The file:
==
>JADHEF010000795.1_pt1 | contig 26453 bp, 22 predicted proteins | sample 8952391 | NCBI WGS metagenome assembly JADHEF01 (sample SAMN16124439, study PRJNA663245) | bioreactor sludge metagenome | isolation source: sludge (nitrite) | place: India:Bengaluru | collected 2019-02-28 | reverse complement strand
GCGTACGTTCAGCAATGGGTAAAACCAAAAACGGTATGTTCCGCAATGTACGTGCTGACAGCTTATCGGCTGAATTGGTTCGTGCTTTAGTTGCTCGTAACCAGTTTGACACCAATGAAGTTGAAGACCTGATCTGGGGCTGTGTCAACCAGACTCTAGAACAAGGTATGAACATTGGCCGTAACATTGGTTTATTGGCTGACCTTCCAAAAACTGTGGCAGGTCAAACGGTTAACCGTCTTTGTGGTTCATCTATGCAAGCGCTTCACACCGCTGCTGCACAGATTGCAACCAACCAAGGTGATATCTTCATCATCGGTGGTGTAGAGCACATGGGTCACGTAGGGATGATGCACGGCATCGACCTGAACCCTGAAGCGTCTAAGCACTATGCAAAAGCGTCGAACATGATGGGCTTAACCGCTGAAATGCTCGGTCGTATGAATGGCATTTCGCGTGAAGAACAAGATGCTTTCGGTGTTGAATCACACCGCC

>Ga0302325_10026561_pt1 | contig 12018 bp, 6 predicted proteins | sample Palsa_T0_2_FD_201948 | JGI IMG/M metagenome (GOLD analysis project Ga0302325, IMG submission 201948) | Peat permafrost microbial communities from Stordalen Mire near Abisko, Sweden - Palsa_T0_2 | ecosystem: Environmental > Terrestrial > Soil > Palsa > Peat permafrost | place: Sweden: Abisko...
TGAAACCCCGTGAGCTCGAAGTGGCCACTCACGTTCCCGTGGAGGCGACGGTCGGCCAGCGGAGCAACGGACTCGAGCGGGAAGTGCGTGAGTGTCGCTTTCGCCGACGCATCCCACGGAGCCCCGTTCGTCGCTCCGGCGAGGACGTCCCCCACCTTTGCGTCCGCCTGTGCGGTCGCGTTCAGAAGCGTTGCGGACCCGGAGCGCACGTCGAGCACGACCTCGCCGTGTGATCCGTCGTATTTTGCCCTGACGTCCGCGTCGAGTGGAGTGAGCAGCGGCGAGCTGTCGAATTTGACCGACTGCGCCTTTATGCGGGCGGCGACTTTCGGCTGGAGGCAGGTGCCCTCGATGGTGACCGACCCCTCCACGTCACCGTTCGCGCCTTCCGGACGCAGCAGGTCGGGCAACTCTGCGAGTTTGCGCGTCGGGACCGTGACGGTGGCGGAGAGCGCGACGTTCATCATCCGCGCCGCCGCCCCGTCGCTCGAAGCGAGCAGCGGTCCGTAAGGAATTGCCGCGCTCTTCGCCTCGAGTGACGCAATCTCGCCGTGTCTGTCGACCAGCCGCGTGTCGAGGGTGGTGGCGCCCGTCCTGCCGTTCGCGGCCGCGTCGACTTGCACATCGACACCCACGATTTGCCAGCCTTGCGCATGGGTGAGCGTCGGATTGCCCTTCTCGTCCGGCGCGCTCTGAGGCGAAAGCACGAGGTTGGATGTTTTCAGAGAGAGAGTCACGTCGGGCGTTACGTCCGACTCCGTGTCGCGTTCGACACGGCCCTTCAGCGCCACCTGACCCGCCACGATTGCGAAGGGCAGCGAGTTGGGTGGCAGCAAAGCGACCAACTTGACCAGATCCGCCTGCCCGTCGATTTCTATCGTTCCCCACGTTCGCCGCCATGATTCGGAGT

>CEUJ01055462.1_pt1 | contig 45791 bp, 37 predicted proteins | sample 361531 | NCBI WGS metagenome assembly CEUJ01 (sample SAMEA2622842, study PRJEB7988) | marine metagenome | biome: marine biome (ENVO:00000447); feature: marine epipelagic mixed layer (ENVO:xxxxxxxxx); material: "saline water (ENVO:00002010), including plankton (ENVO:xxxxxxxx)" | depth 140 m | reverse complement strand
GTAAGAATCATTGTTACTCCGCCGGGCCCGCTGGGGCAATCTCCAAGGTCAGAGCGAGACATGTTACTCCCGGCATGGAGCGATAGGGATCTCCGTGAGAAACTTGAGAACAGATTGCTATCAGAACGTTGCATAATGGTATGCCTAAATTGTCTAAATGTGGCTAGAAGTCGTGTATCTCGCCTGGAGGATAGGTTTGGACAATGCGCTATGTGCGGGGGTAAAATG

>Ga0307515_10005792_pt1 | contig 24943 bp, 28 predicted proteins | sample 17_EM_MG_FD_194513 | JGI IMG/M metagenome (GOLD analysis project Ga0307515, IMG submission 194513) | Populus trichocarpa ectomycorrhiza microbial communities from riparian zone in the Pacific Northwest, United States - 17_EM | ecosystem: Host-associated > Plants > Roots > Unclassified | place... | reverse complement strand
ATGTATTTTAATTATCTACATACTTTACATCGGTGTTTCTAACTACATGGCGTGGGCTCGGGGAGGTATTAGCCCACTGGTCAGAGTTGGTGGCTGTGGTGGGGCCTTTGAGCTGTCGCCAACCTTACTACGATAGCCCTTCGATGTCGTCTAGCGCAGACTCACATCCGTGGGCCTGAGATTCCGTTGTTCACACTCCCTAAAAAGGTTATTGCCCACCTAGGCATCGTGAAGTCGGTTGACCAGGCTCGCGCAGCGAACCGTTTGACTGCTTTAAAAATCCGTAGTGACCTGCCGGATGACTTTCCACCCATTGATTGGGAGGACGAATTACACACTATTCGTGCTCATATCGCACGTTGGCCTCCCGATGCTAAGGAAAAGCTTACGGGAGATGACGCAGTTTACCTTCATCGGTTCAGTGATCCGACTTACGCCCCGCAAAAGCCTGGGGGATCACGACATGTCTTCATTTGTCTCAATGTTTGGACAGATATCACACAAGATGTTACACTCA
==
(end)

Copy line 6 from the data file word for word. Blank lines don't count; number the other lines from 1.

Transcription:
GTAAGAATCATTGTTACTCCGCCGGGCCCGCTGGGGCAATCTCCAAGGTCAGAGCGAGACATGTTACTCCCGGCATGGAGCGATAGGGATCTCCGTGAGAAACTTGAGAACAGATTGCTATCAGAACGTTGCATAATGGTATGCCTAAATTGTCTAAATGTGGCTAGAAGTCGTGTATCTCGCCTGGAGGATAGGTTTGGACAATGCGCTATGTGCGGGGGTAAAATG